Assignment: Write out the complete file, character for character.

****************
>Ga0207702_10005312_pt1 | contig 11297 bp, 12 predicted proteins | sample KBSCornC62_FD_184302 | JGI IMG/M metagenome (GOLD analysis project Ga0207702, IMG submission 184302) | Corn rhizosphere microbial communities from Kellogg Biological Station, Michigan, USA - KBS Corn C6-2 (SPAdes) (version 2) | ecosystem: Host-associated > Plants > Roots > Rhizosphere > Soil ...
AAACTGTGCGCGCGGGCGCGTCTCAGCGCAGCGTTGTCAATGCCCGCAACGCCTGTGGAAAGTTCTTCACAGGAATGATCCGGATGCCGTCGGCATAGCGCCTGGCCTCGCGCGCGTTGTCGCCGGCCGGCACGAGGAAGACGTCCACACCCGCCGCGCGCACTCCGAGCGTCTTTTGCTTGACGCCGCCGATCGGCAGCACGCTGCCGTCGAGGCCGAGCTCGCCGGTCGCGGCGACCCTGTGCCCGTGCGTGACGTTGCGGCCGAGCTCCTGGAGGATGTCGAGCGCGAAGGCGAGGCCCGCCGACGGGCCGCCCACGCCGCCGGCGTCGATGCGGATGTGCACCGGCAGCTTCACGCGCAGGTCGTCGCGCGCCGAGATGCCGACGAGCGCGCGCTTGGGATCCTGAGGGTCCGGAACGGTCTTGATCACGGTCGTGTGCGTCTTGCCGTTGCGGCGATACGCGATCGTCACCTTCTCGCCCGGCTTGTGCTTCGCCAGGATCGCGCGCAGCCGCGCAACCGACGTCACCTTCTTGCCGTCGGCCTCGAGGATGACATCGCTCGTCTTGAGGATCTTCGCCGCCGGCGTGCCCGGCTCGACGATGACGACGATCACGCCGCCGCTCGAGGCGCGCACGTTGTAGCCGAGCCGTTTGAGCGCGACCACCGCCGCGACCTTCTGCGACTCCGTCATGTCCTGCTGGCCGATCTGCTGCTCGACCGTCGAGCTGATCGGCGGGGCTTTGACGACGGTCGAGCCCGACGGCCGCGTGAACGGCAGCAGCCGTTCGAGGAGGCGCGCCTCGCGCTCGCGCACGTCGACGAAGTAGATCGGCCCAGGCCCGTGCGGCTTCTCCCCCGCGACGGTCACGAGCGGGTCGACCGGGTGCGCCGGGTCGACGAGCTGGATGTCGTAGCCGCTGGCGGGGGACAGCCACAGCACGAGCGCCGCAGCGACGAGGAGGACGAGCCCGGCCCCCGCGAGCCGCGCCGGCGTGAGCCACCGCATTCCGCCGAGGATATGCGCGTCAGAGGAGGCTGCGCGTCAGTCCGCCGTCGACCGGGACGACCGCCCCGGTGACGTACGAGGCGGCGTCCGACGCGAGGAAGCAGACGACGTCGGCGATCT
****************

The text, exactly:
>Ga0207702_10005312_pt1 | contig 11297 bp, 12 predicted proteins | sample KBSCornC62_FD_184302 | JGI IMG/M metagenome (GOLD analysis project Ga0207702, IMG submission 184302) | Corn rhizosphere microbial communities from Kellogg Biological Station, Michigan, USA - KBS Corn C6-2 (SPAdes) (version 2) | ecosystem: Host-associated > Plants > Roots > Rhizosphere > Soil ...
AAACTGTGCGCGCGGGCGCGTCTCAGCGCAGCGTTGTCAATGCCCGCAACGCCTGTGGAAAGTTCTTCACAGGAATGATCCGGATGCCGTCGGCATAGCGCCTGGCCTCGCGCGCGTTGTCGCCGGCCGGCACGAGGAAGACGTCCACACCCGCCGCGCGCACTCCGAGCGTCTTTTGCTTGACGCCGCCGATCGGCAGCACGCTGCCGTCGAGGCCGAGCTCGCCGGTCGCGGCGACCCTGTGCCCGTGCGTGACGTTGCGGCCGAGCTCCTGGAGGATGTCGAGCGCGAAGGCGAGGCCCGCCGACGGGCCGCCCACGCCGCCGGCGTCGATGCGGATGTGCACCGGCAGCTTCACGCGCAGGTCGTCGCGCGCCGAGATGCCGACGAGCGCGCGCTTGGGATCCTGAGGGTCCGGAACGGTCTTGATCACGGTCGTGTGCGTCTTGCCGTTGCGGCGATACGCGATCGTCACCTTCTCGCCCGGCTTGTGCTTCGCCAGGATCGCGCGCAGCCGCGCAACCGACGTCACCTTCTTGCCGTCGGCCTCGAGGATGACATCGCTCGTCTTGAGGATCTTCGCCGCCGGCGTGCCCGGCTCGACGATGACGACGATCACGCCGCCGCTCGAGGCGCGCACGTTGTAGCCGAGCCGTTTGAGCGCGACCACCGCCGCGACCTTCTGCGACTCCGTCATGTCCTGCTGGCCGATCTGCTGCTCGACCGTCGAGCTGATCGGCGGGGCTTTGACGACGGTCGAGCCCGACGGCCGCGTGAACGGCAGCAGCCGTTCGAGGAGGCGCGCCTCGCGCTCGCGCACGTCGACGAAGTAGATCGGCCCAGGCCCGTGCGGCTTCTCCCCCGCGACGGTCACGAGCGGGTCGACCGGGTGCGCCGGGTCGACGAGCTGGATGTCGTAGCCGCTGGCGGGGGACAGCCACAGCACGAGCGCCGCAGCGACGAGGAGGACGAGCCCGGCCCCCGCGAGCCGCGCCGGCGTGAGCCACCGCATTCCGCCGAGGATATGCGCGTCAGAGGAGGCTGCGCGTCAGTCCGCCGTCGACCGGGACGACCGCCCCGGTGACGTACGAGGCGGCGTCCGACGCGAGGAAGCAGACGACGTCGGCGATCT